Kameka: I guess I’ve been having as one of only two in the room, uncomfortable conversations for the last 11 months, which is why we’re to this point.
Martha: I’m sorry. On behalf of our board, that means educating and eye-opening. I apologize, Leslie.
Alan: And, again, in my role as chairman to hear this now and to hear this has been going on for 11 months and we have been so blinded or insensitive to even observe this, I would say this board definitely needs some professional direction to help us deal with this. But I agree with you, Leslie.
Kameka: And, again, I can appreciate that. I can appreciate the board’s willingness to be open to having this training. Beth, I would love to challenge you. And as opposed to being silent about this, because I think that people’s silence in this issue speaks very, very loud and clear, I would love to challenge you to be open about your support of this training as opposed to doing it behind the scenes so that people don’t know, like people don’t necessarily have to know that we’re having this conversation one-on-one, but you are very powerful in this community and on this board of directors. So to have your voice say that, “You know what? I don’t always get it right. And it’s okay to not always get it right, but I’m here and I’m willing to learn and I’m openly supporting that.” That would be far more powerful than having a behind the scenes, “I’m going to be quiet and support this issue.” Like . . .
Martha: All right. You’ve convinced me. Yup. I’ll put my name on it. Sure.
Christal: Okay. I’m going to stop you guys here. I want to thank all three of you. I think you all have done a tremendous job of in this role play, which is a prime example of uncomfortable conversations that need to be had. And Alan, I think you did a good job of mediating and trying to make Leslie feel better and trying not to alienate Martha. How did you guys feel about Beth’s offer to pay for the training? Do you think she should pay for it or do you think the board should pay for it? Love to hear your responses in the chat.
Kameka: I was to say, me, personally, I think the board should pay for it, not Leslie. But I would love to have . . . I mean, not Beth, but I would love to have Beth’s voice talk about it and maybe some of the stuff that she learned, but I think that it should be the organization saying that we stand . . .
Alan: I would have to agree.
Christal: Right. And so, Beth, that was a very kind offer to pay for, but I do think that it’s the board’s responsibility to pay for this. It’s not yours necessarily. I wondered why you mentioned the book, “White Fragility,” why you felt the need to mention that book.
Martha: Me, Martha, because I figured a lot of people have heard of it and it’s sort of a buzz word right now. So I just wanted to take everybody’s mind to that and then proceed.
Christal: Okay. Okay. Well, I thank you three for partaking in this roleplay. I hope you found that helpful. I hope the audience found it helpful because I think this is a realistic example of some issues that might really be going on boards that you were willing to have this conversation, John, that you just didn’t accept Leslie’s resignation and keep it moving, is applaudable. And I thank the three of you all for participating in the roleplay on this presentation. I think you did a tremendous job. So I’d be interested in the comments in the chat. Steve, you have anything you can share with us?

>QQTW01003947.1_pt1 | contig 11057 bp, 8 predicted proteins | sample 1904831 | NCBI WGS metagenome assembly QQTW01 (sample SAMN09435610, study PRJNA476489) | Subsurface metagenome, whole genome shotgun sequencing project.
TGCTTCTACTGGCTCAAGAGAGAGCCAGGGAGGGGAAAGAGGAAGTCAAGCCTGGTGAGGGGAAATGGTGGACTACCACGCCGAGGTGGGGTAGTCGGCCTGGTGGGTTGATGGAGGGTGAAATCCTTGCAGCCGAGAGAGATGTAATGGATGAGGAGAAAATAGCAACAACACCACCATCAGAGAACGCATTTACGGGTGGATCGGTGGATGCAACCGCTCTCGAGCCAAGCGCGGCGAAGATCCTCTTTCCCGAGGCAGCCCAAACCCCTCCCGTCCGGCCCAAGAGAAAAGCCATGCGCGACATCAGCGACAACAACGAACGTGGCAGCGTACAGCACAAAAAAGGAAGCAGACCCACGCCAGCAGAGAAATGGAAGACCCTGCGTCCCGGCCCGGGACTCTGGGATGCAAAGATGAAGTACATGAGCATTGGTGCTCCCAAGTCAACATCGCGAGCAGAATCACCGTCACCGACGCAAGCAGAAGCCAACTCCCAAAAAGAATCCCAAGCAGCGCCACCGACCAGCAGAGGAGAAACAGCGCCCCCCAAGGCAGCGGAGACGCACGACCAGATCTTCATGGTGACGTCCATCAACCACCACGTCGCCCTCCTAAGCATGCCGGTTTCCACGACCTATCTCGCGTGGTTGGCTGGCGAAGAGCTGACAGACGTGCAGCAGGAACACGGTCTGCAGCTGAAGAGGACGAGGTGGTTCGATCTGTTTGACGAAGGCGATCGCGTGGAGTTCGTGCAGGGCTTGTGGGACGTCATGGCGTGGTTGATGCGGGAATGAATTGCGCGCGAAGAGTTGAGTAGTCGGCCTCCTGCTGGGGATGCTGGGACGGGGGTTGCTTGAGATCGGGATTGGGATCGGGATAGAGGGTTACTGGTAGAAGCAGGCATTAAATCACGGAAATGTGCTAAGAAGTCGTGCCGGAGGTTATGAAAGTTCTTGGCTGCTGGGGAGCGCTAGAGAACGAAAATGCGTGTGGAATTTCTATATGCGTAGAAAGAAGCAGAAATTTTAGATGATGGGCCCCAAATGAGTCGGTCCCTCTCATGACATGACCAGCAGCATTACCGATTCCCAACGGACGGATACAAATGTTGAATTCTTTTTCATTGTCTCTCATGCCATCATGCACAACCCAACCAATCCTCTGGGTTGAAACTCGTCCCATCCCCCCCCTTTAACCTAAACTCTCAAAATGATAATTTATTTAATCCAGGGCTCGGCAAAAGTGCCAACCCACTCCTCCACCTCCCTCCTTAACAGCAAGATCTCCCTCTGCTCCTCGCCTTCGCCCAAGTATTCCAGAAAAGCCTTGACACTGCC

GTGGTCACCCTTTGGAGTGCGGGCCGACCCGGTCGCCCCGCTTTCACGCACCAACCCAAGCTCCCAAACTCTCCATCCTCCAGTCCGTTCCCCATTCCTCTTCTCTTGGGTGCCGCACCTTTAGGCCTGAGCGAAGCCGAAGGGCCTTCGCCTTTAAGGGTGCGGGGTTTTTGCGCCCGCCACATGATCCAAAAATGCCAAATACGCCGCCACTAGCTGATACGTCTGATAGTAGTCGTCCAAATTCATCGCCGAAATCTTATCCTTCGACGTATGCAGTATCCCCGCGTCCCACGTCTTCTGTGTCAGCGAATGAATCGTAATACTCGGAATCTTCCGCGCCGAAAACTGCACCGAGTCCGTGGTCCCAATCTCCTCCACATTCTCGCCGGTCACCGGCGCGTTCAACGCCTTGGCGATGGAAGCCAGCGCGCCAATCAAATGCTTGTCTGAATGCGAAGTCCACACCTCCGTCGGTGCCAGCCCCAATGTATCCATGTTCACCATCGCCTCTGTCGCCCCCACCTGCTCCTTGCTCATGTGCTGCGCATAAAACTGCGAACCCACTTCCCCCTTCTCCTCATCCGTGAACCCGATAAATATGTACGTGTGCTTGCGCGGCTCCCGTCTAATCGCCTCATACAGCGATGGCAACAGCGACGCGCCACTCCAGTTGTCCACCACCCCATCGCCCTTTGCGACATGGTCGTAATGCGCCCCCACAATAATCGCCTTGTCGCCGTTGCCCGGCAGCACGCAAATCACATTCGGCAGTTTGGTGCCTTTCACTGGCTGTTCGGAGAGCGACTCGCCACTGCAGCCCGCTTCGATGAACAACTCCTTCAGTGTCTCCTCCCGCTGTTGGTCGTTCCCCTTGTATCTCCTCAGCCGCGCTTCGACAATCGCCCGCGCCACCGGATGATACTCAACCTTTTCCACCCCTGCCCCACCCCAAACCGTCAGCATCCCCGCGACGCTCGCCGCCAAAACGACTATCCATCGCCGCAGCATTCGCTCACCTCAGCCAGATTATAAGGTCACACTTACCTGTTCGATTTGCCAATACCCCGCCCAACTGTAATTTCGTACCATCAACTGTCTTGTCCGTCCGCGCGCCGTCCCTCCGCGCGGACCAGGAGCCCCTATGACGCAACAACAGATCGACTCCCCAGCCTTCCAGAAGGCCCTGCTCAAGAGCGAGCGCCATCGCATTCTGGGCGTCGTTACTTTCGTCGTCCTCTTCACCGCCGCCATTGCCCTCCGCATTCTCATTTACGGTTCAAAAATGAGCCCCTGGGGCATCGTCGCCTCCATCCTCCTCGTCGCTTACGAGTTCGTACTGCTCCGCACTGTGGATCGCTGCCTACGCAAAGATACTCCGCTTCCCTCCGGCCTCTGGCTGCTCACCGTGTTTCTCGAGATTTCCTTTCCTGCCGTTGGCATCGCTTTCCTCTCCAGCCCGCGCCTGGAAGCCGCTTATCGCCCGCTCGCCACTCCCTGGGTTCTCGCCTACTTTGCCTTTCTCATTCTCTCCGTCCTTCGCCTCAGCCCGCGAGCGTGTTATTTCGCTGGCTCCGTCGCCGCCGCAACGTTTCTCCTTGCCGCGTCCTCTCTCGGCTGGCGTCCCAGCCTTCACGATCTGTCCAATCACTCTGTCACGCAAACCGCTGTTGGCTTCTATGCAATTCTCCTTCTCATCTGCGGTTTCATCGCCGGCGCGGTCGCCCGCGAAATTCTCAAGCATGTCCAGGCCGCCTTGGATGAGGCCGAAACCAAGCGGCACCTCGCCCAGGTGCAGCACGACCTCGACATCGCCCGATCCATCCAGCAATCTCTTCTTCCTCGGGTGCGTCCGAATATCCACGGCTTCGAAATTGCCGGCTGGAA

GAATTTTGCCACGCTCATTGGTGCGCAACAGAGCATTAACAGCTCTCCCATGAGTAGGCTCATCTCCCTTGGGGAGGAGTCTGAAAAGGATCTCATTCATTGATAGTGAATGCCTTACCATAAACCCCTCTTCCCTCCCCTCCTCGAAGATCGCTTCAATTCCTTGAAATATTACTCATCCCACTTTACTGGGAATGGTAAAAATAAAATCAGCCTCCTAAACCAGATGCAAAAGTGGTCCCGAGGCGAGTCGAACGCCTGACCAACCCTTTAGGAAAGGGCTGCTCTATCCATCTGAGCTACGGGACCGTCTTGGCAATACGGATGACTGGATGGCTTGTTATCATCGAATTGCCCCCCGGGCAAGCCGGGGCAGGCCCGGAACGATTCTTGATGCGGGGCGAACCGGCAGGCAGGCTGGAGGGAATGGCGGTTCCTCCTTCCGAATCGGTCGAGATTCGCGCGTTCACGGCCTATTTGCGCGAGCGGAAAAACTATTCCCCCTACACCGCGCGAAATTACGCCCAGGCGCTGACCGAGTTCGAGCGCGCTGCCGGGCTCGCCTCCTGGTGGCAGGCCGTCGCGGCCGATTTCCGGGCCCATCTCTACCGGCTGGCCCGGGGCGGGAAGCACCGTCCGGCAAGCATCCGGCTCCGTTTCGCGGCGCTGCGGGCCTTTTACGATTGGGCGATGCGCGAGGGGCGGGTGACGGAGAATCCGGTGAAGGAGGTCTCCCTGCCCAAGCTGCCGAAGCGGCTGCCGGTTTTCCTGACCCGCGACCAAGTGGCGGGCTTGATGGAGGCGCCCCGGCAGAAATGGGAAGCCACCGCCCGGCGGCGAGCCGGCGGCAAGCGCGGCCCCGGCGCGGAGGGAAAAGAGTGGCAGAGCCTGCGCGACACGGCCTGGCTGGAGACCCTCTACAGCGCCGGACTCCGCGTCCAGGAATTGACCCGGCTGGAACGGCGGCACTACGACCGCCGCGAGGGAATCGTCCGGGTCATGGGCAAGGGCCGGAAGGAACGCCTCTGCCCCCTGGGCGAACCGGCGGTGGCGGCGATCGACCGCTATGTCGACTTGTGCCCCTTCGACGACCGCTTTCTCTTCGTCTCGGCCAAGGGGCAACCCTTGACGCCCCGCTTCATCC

Steven: Yeah. There’s a lot of people saying that they’re amazed that this was unplanned and lot of really good comments. Thank you both. I’m going to do something for all three of you. So send me an email when you get done. I want to donate to your nonprofits as a thank you for doing this because that wasn’t easy, I’m sure. I thank you.
Christal: And particularly Martha, because we put you on the spot, Martha. I’m sorry to make you the bad guy, but I mean, this is this reality of what’s going on. I’m sure you’re very, very kind. So thank you so much for your willingness to do this.
Martha: You’re welcome.
Alan: Can I just also just thank Kameka because she was not backing down at all. I was trying to bring things back around and she roleplayed just beautifully.
Christal: She did. Yes.
Alan: And I have a feeling, it wasn’t completely something she hasn’t experienced. So . . .
Kameka: No. I’ve been having these conversations for the last three and a half years, and particularly for the last two months.
Alan: Interesting. You have a very real experience, which was wonderful. It got very tough there. I thought we could just smooth this out and you said, “No, I’m not having any of that.”
Christal: She was not going for it, Alan.
Kameka: No. Thank you.
Christal: All right. Well, we’re going to keep moving forward with the presentation. Thank you all again. That was awesome. That was awesome. Okay. All right. How are we doing on time, Steve? We’re good?
Steven: Yeah. You got about 10 minutes. Yeah.
Christal: All right. All right. So we’re back to being the leader that you wish you had. Right? So what can you do? You’re thinking, “What can I do? I’m an ally. I want to do something. I don’t know how to make this shift happen. I want to make this change happen.” So you can start supporting people of color in leadership roles, right? And when you hear about colleagues who are being promoted all around you, all around people who are less qualified for the job but are getting the job or maybe being low-balled or refusing to accept direction from their non-white bosses, you know, it’s time for you to speak up.
And, you know, it’s kind of a weird place to be. I’ve been in a position like that where I asked a colleague one time to step up at a time where I felt like I was being wronged and he refused. He said he felt like he would lose his job. And so you got to figure out a way for you to do that. And maybe we can have some talk in the chat about how you can stand up for someone who you know is being wronged because of race or gender.